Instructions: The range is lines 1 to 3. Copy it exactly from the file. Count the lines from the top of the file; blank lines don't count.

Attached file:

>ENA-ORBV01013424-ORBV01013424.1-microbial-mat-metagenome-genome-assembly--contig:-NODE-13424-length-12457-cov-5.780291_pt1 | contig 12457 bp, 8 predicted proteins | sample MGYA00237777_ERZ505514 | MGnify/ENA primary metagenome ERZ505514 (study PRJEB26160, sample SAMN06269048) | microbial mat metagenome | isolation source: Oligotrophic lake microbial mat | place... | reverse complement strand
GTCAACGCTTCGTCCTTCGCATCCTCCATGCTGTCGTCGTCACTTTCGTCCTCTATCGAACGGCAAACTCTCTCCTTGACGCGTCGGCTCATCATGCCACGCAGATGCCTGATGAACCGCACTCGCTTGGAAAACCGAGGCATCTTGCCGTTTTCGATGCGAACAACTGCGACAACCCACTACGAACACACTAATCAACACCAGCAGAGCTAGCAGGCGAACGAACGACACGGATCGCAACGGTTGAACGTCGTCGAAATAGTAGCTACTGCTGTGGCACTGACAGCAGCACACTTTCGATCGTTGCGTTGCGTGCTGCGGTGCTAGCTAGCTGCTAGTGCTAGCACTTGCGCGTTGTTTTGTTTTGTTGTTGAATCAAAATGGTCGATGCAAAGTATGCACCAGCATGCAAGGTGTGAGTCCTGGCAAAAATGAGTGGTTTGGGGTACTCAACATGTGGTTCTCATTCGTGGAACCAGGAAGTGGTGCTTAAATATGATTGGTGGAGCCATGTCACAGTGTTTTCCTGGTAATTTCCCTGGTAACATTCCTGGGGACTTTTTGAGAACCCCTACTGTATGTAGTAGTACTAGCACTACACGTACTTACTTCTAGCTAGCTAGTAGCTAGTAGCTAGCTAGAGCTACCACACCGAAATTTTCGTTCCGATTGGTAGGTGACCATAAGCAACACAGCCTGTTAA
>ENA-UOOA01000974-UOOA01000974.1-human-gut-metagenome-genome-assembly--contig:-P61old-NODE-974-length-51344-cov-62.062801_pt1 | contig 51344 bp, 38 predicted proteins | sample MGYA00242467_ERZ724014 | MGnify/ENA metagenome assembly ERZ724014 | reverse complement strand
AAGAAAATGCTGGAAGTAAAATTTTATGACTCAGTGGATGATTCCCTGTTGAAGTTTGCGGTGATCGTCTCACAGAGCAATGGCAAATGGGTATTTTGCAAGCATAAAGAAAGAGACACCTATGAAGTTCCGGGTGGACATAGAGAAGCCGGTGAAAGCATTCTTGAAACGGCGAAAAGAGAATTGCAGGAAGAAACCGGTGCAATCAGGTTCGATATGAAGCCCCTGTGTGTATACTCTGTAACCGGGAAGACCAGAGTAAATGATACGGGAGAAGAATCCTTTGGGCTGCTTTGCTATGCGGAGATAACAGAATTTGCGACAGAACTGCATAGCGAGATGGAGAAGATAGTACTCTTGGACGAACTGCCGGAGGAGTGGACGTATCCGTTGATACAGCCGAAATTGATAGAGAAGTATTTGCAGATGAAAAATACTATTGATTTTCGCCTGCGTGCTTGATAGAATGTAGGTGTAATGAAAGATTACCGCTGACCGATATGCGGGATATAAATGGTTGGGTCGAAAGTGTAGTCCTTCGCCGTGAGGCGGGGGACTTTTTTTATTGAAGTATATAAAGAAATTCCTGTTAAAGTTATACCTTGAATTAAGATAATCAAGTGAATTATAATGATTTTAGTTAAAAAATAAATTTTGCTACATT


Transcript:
>ENA-ORBV01013424-ORBV01013424.1-microbial-mat-metagenome-genome-assembly--contig:-NODE-13424-length-12457-cov-5.780291_pt1 | contig 12457 bp, 8 predicted proteins | sample MGYA00237777_ERZ505514 | MGnify/ENA primary metagenome ERZ505514 (study PRJEB26160, sample SAMN06269048) | microbial mat metagenome | isolation source: Oligotrophic lake microbial mat | place... | reverse complement strand
GTCAACGCTTCGTCCTTCGCATCCTCCATGCTGTCGTCGTCACTTTCGTCCTCTATCGAACGGCAAACTCTCTCCTTGACGCGTCGGCTCATCATGCCACGCAGATGCCTGATGAACCGCACTCGCTTGGAAAACCGAGGCATCTTGCCGTTTTCGATGCGAACAACTGCGACAACCCACTACGAACACACTAATCAACACCAGCAGAGCTAGCAGGCGAACGAACGACACGGATCGCAACGGTTGAACGTCGTCGAAATAGTAGCTACTGCTGTGGCACTGACAGCAGCACACTTTCGATCGTTGCGTTGCGTGCTGCGGTGCTAGCTAGCTGCTAGTGCTAGCACTTGCGCGTTGTTTTGTTTTGTTGTTGAATCAAAATGGTCGATGCAAAGTATGCACCAGCATGCAAGGTGTGAGTCCTGGCAAAAATGAGTGGTTTGGGGTACTCAACATGTGGTTCTCATTCGTGGAACCAGGAAGTGGTGCTTAAATATGATTGGTGGAGCCATGTCACAGTGTTTTCCTGGTAATTTCCCTGGTAACATTCCTGGGGACTTTTTGAGAACCCCTACTGTATGTAGTAGTACTAGCACTACACGTACTTACTTCTAGCTAGCTAGTAGCTAGTAGCTAGCTAGAGCTACCACACCGAAATTTTCGTTCCGATTGGTAGGTGACCATAAGCAACACAGCCTGTTAA
>ENA-UOOA01000974-UOOA01000974.1-human-gut-metagenome-genome-assembly--contig:-P61old-NODE-974-length-51344-cov-62.062801_pt1 | contig 51344 bp, 38 predicted proteins | sample MGYA00242467_ERZ724014 | MGnify/ENA metagenome assembly ERZ724014 | reverse complement strand